Yukata seams revealed… 2

For a 1912 Titanic Sewist- Yes, work continues, though branching out, or going back to what we did before?

For making a Kimono (or a summer one, a Yukata), you use traditional fabric woven in narrow widths and combine them in a set manner. I have a reference, Make Your Own Japanese Clothes, can’t find it right now (sorry!). It describes the narrow woven cloth and how to construct these.  Here’s a google reference, 1988 publication. I think it is still in print. I support local bookstores, and pretty easy to find online, ~$10-$45.

Here are some Yukata pix, not sure if it was my mother’s, from the late ’60’s in Japan. This is a textured cotton, pattern woven in. There is a large square inner patch over the seat; you can see it if you look for the center seam, then note that the pattern is 90 degrees rotated. I think it is a reinforcement, not a repair.

sleeve seam and shoulder fold

sleeve seam and shoulder fold

The shoulder does not have a seam from the neck out to the sleeve. These panels run continuously, floor front to floor back, with a tuck at the base of the arm seam, which would be covered by the obi. You can see the tuck from the inside in the next photo. All seam allowances have been very neatly sewn down, with no cut edges exposed, mostly the woven edges. All sewing is hand stitched. I don’t see any machine work.

underarm finish and seam allowance tuck

The wide seam allowances under the arms are sewn down, narrowing up over the shoulders to ~12mm. Garment shaping is very subtle as the shoulders are only slightly wider. You can clearly see the tuck at the back waist, the depth of the seam allowances. Those are pressed toward the front and have the same width all the way to the floor.

Here is another photo of the inside of the sleeve seam. The sleeves are not sewn all the way around this opening. The sleeve hangs freely from the body for ~5″ up from the base of the side seam, which is ~3″ above the flattened tuck. This sleeve is a pretty short one, not closed on the edge sewn to the shoulder, below that seam. Women I knew in Japan usually had longer kimono sleeves, with at least part of the inner seam closed, and they stashed things in them, even shopping!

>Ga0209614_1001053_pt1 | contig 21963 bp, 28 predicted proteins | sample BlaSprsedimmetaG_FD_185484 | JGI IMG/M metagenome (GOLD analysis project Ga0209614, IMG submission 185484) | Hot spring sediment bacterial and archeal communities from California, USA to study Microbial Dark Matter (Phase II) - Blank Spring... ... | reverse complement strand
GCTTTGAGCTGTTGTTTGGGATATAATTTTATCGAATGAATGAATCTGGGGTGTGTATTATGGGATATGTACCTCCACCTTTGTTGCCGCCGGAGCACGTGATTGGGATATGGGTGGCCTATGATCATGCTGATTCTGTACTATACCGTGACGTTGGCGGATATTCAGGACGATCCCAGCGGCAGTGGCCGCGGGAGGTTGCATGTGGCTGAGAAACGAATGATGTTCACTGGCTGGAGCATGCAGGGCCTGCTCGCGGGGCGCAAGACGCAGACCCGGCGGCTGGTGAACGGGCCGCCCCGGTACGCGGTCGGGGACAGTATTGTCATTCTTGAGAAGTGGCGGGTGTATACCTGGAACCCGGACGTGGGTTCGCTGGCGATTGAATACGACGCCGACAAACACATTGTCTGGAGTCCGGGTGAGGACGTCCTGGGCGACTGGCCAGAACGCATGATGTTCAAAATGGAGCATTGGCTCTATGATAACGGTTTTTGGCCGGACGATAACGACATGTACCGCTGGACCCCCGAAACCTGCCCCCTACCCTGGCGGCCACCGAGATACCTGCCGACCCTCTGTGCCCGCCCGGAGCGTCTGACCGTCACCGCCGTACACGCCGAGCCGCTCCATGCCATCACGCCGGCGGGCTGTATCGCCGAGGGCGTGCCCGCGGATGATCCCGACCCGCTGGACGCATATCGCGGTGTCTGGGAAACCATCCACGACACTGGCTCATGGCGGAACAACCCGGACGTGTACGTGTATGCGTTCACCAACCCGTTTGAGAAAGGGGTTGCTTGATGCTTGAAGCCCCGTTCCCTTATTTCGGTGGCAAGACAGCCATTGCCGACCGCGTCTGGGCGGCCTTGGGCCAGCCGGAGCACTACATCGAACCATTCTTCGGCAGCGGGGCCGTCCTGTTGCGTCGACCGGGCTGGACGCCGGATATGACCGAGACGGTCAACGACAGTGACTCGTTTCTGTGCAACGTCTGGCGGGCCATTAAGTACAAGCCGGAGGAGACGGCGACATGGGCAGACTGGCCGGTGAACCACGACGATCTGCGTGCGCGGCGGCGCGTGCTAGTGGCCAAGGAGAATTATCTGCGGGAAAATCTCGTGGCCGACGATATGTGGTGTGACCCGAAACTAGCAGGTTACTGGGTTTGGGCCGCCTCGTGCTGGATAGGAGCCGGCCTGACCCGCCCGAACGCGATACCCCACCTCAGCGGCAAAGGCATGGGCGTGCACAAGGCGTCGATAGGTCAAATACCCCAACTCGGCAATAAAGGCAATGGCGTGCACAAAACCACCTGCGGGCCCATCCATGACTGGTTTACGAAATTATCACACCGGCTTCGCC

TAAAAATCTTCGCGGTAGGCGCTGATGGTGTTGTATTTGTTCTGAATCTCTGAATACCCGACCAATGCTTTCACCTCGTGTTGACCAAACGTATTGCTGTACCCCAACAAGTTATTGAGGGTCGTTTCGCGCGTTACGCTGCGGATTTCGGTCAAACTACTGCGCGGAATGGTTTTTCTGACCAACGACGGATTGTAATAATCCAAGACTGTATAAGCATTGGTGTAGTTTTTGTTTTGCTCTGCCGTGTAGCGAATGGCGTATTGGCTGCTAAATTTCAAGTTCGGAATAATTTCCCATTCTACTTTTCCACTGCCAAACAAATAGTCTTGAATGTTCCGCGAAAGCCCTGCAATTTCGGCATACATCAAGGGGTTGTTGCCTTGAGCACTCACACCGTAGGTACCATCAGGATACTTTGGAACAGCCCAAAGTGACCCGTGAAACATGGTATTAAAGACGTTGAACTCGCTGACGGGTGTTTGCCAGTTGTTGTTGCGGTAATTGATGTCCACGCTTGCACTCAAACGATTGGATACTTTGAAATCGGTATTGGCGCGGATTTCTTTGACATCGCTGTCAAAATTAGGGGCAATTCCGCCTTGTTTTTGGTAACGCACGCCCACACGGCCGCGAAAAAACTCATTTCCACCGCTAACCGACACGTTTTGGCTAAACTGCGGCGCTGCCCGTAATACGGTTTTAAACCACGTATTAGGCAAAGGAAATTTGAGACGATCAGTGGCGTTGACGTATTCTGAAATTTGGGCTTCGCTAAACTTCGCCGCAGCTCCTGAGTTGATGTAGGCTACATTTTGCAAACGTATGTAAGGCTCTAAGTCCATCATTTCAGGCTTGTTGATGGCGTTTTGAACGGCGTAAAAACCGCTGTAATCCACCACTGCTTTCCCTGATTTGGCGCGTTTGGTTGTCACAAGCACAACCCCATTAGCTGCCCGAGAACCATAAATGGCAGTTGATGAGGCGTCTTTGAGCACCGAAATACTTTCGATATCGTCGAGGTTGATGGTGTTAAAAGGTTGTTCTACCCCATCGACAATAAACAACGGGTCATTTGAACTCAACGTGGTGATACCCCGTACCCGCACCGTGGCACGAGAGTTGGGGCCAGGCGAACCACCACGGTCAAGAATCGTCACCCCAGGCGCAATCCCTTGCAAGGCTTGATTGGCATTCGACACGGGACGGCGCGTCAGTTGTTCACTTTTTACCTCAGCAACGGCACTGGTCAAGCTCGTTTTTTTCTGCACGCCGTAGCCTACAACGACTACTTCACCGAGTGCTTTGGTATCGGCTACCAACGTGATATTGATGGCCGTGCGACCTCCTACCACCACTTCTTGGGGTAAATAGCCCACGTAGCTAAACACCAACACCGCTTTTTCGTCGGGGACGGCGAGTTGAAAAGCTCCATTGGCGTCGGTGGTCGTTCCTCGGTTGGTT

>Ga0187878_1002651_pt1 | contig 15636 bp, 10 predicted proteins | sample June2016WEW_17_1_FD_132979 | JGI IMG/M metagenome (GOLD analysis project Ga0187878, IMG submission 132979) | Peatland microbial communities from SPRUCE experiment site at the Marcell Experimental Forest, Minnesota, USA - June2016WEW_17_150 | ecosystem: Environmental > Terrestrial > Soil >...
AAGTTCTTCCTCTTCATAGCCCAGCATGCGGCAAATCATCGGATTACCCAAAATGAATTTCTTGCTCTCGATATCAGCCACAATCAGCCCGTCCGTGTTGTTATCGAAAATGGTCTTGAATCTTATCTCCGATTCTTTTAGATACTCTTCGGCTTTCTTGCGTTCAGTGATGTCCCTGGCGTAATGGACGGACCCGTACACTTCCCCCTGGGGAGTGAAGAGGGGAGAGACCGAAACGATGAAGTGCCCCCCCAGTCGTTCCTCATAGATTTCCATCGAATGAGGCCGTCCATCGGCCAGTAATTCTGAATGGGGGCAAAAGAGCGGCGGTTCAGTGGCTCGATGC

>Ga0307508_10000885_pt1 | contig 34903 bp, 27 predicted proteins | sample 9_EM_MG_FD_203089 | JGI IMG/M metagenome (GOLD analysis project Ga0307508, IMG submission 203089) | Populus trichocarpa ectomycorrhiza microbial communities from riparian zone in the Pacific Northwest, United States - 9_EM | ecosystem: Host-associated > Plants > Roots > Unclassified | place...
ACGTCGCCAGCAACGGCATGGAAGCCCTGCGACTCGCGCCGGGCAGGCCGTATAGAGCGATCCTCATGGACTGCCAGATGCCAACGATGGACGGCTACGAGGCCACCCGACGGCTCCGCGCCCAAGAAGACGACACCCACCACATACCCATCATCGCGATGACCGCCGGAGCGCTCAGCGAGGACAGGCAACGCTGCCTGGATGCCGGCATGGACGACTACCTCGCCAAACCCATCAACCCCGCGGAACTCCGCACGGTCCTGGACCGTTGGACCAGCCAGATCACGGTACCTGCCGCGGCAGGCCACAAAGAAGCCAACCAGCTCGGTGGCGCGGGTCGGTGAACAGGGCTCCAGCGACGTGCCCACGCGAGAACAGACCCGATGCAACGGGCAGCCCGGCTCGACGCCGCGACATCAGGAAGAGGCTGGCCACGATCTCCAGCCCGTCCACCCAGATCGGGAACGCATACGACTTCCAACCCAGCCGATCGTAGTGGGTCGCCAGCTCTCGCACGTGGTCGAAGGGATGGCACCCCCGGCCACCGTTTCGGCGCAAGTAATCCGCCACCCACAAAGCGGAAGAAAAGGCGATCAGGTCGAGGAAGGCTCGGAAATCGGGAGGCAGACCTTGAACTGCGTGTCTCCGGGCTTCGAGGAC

inside arm seam

inside arm seam

This fabric is pretty dark, sorry it is hard to see the seaming! The shoulder is on the left in this one, seam allowance narrowing, sleeve edge turned & sewn down, ~3mm. The fabric is pretty crisp, but the edge of the sleeve is turned the 12mm I mentioned, the body section only 3mm.

On the inside, the sleeve is pressed to cover the body seam allowance, not a simple flat pressed-open seam. It looks like a tape along the shoulder. The actual seam under this is placed at ~the outer edge of the white shapes.

overlapped inner sleeve seam

overlapped inner sleeve seam

Before we leave the shoulder area, you should see the yoke /reinforcement I found there, on the inside. The edge is enclosed in the neck seam, the rest of it turned under and sewn down with a fine pick stitch in a white thread, ~every cm. The white unfinished fabric shows on the outside for half an inch, some variation from wear for some performance or other, probably should have been removed. It is pretty though. 🙂

inner yoke

inner yoke

Next take a look at the front shaping. The pattern diagram LL posted doesn’t seem to show these separate strips. It is hard to see the seams, so I placed pipe cleaners along them, hope it helps! The collar strips, three of them, are sewn with all edges enclosed, the middle section lapped on top of the lower front sections. Look in the photo for the third set of red dots up the strip, right to left. That is a collar seam. I think there are four (or more?) layers of fabric around the neck- it is pretty hefty. The single pipe cleaner down the V of the others is actually  the placement of a fold that encloses the edge of the piece below it. Think of this as a very wide flat-felled seam. The front section goes across to the lower pipe cleaner. The side (front also) section goes from the wide arm/side seam allowance we saw above, across to the single pipe cleaner, so this standard with of cloth has been used without cutting the cloth width to adapt to the section. Pretty clever- it appeals to my frugal nature.

front panel seams

front panel seams

Looking at that seam from the inside, you can see how wide it is. The hemming is visible, a neatly mitered corner at the front edge, narrower finish on the vertical edge, yet a relatively narrow bottom hem, too, ~a cm folded up twice and sewn in place.

front panel, deep seam allowance
front panel, deep seam allowance

 

LL, I hope this helps you! Have fun with yours! Let me know if you want any specific measurements.

 

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